Animal Disease and Human Health Risk
How Many Humans Have Prion-related Illnesses?
Other than handfuls of cases in Europe and the relatively few individuals
diagnosed with CJD worldwide, are there other cases with prion-related conditions?
Is it possible that other individuals with dementia may have prion-induced illnesses?
There are concerns in some quarters that some cases of "Alzheimer's" may actually be
spongiform encephalopathy. Researchers at the University of Pittsburgh studied
patients that were thought to have died from Alzheimer's Disease. On closer
examination they found that some of them had actually died from the prion-related
Creutzfeldt-Jakob disease.39 What was interesting about this report is that these
individuals had a slower progression of disease than the typical CJD patient.
Such slow progression is reminiscent of one of the differences in the variant CJD that
has been diagnosed in Britain.
Neuropathologists with the Alzheimer's Disease Research Consortium occasionally do
an autopsy of a patient who has clear-cut CJD but whose paperwork suggested only
Alzheimer's.40 Despite carefully searching the medical literature, I have not come
across any systematic study of the number of CJD patients misclassified as having
Alzheimer's Disease. The experience of a couple of dementia research
neuropathologists left me with a reasonable guess that anywhere between 1 in 50 to 1
in 200 patients who are clinically diagnosed with Alzheimer's really have unequivocal
autopsy evidence of CJD. This may not sound like a very large percentage. However,
when you consider the total number with Alzheimer's, this small percentage of cases
accounts for a significant number of people. Currently, some four million Americans
have Alzheimer's disease.41 According to a Harvard medical report, the estimates are
that by 2050 the number will be over 10 million.42 If even one in 100 diagnosed
Alzheimer's patients had CJD, this would translate into 40,000 cases currently and
100,000 by the middle of the next century.
So far, we have only been talking about clear-cut autopsy cases of CJD. There are
concerns that not all prion-related conditions can be easily diagnosed even if an
autopsy is done. For example, a recent medical report observed that in some cases,
the distinction between Alzheimer's and CJD is "gray."43 Another report commented on
the brain changes in a 32-year-old man who died with a dementia. The authors concluded:
"This patient had features of both Creutzfeldt-Jakob disease and Alzheimer's disease,
providing additional support for the existence of an overlap between these disorders."44
The human prion-related disease called Gerstmann-Straussler syndrome provides additional
human evidence that these transmissible encephalopathies may strike and not leave their
classic footprints. An individual who was demonstrated to have this prion-related
condition did not show the sponge-like brain changes under the microscope.45 The
researchers concluded that spongiform encephalopathy in humans "cannot always be
excluded on neuropathologic grounds in an individual dying of a dementing condition,
and the true prevalence of these diseases is likely to be underestimated." In other
words, among people with dementias (conditions like Alzheimer's where there is severe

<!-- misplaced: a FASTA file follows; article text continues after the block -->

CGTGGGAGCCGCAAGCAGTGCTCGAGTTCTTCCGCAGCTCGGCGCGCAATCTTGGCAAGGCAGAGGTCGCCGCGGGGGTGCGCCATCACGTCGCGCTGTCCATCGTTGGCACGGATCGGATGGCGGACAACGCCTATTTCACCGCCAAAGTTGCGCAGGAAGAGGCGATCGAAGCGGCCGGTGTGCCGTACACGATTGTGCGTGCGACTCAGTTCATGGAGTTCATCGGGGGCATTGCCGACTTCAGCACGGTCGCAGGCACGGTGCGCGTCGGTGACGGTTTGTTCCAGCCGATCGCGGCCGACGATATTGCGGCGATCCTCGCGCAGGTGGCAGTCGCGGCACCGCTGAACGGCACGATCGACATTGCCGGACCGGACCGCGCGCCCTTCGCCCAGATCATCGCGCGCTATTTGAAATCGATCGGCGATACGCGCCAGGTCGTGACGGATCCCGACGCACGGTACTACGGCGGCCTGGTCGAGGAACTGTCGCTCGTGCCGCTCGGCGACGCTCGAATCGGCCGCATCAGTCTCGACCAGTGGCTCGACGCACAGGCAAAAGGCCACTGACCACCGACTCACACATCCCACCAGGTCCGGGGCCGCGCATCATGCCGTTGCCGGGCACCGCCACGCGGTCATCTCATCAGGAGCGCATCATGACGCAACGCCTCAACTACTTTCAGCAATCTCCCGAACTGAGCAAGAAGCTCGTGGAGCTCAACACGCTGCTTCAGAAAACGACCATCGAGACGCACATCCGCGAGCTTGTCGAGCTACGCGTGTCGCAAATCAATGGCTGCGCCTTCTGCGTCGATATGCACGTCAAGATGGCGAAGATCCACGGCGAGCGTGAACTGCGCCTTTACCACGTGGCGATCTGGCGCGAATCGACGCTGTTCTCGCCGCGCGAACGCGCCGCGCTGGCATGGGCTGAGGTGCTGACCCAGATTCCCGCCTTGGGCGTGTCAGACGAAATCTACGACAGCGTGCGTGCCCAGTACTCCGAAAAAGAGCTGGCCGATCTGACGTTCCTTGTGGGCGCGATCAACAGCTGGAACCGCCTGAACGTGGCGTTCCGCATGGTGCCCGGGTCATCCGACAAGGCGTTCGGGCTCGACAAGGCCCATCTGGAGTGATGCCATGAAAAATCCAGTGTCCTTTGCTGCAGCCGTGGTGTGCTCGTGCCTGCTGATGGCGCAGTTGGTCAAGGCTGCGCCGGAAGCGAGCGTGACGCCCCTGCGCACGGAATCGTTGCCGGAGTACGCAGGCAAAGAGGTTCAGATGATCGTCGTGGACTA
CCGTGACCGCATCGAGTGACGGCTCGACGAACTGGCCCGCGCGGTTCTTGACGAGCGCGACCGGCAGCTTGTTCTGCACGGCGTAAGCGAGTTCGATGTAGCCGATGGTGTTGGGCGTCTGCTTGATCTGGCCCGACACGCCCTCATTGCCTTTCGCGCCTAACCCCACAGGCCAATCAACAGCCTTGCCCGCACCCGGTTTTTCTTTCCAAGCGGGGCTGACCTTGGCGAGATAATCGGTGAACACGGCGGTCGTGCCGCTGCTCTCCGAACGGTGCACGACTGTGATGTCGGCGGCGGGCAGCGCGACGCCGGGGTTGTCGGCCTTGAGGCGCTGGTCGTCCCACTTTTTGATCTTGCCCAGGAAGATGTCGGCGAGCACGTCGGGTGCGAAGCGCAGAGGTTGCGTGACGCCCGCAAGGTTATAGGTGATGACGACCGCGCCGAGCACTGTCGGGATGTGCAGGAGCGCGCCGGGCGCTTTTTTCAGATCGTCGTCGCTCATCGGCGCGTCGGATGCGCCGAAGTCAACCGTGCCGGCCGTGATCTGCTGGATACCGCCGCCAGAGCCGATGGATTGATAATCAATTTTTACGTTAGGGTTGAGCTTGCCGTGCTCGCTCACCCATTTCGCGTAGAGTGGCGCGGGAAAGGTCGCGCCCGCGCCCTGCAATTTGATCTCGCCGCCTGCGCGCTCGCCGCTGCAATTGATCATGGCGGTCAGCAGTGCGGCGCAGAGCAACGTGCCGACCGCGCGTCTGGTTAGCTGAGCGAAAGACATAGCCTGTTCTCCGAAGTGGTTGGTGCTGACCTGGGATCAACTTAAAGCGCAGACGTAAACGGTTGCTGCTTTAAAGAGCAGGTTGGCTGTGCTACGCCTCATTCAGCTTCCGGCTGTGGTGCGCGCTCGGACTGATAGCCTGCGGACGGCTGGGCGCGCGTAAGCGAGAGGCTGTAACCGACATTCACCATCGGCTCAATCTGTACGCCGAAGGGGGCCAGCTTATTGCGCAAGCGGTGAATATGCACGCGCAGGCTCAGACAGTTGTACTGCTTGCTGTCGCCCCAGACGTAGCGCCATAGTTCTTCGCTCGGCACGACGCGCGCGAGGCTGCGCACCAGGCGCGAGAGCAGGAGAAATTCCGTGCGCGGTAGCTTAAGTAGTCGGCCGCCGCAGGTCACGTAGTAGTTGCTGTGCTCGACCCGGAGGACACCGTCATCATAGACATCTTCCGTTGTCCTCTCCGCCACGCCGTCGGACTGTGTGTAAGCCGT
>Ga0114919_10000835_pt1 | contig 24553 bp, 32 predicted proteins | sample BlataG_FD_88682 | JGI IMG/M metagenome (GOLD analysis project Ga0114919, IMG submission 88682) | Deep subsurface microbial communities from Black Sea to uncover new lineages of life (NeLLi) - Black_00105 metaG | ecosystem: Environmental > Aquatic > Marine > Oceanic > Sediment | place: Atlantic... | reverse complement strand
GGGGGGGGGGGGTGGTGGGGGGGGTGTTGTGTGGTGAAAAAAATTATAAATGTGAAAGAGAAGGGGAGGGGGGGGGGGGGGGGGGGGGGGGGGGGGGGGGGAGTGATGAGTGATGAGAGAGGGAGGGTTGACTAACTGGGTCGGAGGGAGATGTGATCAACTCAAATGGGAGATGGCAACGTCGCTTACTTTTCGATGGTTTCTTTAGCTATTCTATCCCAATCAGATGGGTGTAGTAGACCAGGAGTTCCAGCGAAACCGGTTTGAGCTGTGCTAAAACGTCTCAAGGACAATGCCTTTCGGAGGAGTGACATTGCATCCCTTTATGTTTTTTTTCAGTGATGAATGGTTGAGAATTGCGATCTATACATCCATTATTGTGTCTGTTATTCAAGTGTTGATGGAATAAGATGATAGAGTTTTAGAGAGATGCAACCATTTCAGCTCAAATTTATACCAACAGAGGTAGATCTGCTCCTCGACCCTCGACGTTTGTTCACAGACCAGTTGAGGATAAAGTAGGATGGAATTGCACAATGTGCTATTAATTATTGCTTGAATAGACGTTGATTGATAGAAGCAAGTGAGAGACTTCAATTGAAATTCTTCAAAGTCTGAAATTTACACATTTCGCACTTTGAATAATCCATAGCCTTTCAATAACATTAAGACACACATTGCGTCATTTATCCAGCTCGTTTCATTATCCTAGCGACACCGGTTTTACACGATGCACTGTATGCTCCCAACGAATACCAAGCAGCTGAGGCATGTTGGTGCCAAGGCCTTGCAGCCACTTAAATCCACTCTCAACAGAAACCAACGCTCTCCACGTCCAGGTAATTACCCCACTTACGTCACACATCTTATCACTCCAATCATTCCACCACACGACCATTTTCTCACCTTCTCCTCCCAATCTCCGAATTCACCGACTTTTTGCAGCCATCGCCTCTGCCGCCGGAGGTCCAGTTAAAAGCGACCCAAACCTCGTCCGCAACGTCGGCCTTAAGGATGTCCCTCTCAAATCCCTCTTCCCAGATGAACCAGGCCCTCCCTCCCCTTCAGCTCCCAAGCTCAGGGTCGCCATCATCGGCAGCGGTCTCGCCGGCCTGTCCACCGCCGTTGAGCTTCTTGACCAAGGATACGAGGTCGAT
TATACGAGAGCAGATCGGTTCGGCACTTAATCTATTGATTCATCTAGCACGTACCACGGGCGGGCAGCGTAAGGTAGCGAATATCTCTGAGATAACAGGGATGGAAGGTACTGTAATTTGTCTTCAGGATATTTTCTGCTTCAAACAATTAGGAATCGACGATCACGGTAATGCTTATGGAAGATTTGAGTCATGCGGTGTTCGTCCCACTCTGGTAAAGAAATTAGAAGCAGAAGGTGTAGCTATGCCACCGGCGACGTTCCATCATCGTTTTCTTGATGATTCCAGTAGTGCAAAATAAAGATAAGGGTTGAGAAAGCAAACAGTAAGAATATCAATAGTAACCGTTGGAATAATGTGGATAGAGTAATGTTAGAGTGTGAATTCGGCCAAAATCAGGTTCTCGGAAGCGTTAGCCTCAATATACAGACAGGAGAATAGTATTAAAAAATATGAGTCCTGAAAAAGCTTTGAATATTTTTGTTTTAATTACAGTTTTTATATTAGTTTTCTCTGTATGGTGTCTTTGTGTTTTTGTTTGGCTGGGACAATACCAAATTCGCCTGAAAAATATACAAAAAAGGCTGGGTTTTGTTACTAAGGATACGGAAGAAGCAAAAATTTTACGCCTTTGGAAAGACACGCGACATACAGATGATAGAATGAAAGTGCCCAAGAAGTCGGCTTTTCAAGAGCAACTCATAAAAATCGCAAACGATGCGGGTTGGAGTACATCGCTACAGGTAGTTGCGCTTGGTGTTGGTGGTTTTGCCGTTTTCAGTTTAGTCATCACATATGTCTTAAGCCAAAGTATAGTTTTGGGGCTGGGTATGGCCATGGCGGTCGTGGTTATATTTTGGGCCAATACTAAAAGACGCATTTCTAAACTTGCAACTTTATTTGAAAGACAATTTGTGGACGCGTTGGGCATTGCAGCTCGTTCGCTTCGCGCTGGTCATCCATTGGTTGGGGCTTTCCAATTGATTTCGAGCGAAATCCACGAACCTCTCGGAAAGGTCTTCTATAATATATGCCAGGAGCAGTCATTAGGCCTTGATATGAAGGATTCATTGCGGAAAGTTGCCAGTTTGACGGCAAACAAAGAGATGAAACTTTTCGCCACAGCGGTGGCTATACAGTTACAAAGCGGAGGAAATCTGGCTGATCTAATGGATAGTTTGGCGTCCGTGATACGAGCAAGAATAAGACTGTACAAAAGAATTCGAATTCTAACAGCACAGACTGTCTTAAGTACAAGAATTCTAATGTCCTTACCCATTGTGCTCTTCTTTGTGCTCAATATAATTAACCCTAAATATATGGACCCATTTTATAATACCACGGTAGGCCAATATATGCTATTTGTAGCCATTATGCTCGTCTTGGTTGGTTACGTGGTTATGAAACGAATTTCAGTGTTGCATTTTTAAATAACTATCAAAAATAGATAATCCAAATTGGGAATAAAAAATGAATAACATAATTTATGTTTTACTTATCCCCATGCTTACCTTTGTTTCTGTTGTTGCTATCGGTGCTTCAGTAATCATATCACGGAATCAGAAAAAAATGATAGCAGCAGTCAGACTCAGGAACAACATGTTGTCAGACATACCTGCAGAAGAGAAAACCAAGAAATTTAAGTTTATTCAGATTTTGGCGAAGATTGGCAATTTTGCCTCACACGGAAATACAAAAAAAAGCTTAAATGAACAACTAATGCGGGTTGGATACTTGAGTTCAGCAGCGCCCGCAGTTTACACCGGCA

loss of mental faculties), we are probably missing cases of prion-related diseases
because not all such cases show the expected microscopic changes.
Perhaps an even more startling report found spongiform changes in the brains of 50 out
of 66 patients with Alzheimer's disease. Smith and colleagues said that these changes
were "virtually indistinguishable histologically [meaning, under the microscope] from
the spongiform change characteristic of Creutzfeldt-Jakob disease (CJD)."46 Although
the authors thought it unlikely that they were seeing evidence of CJD or another
prion-related condition, they did at least raise that possibility. From my perspective,
their work raises concerns that subtypes of Alzheimer's may exist. A vital question is:
could some of these subtypes be related at least in part to prion exposure? The
implications of such a possibility are far-reaching. The parallels between prion-related
diseases and Alzheimer's are recorded in Figure 10: Parallels Between Prion-Related
Diseases and Alzheimer's.
The sobering message from this collective body of research is: we need to seriously
question our assumption that CJD is a rare disease. If just a small percentage of
individuals who are diagnosed with Alzheimer's truly have CJD (in either typical or
atypical forms), the numbers with this prion-related disease would be staggering.
39 Lopez OL, Larumbe MR, et al, Difficulties in differential diagnosis of long-term Creutzfeldt-
Jakob disease. Neurologia 1995 Jan;10(1):37-40.
40 DJD personal communication with Dr. Ron Hamilton (412-647-6615) at the University of Pittsburgh
(had 1 case in 60 who had CJD and had no suggestion on very sketchy clinical data of a prion
disease being suspected) and Dr. Larry Hansen (619-534-6212) at UC San Diego who recalled 3 CJDs
in some 500 Alzheimer's autopsies. From Hamilton, if a patient is suspected of CJD they are not
supposed to go through the path eval that they are doing for Alzheimer's in their registry.
41 Taubes G. Misfolding the way to disease. Science 1996 Mar 15;271(5255):1493-1495.
42 Evans DA. Estimated prevalence of Alzheimer's disease in the United States. Milbank
43 Barcikowska M, Kwiecinski H, et al. Creutzfeldt-Jakob disease with Alzheimer-type
A beta-reactive amyloid plaques. Histopathology 1995 May;26(5):445-50.
44 Liberski PP, Papierz W, Alwasiak J. Creutzfeldt-Jakob disease with plaques and paired
helical filaments. Acta Neurol Scand 1987 Dec;76(6):428-432.
45 Collinge J, Owen F, et al. Prion dementia without characteristic pathology. Lancet 1990
46 Smith TW, Anwer U, et al. Vacuolar change in Alzheimer's disease. Arch Neurol 1987
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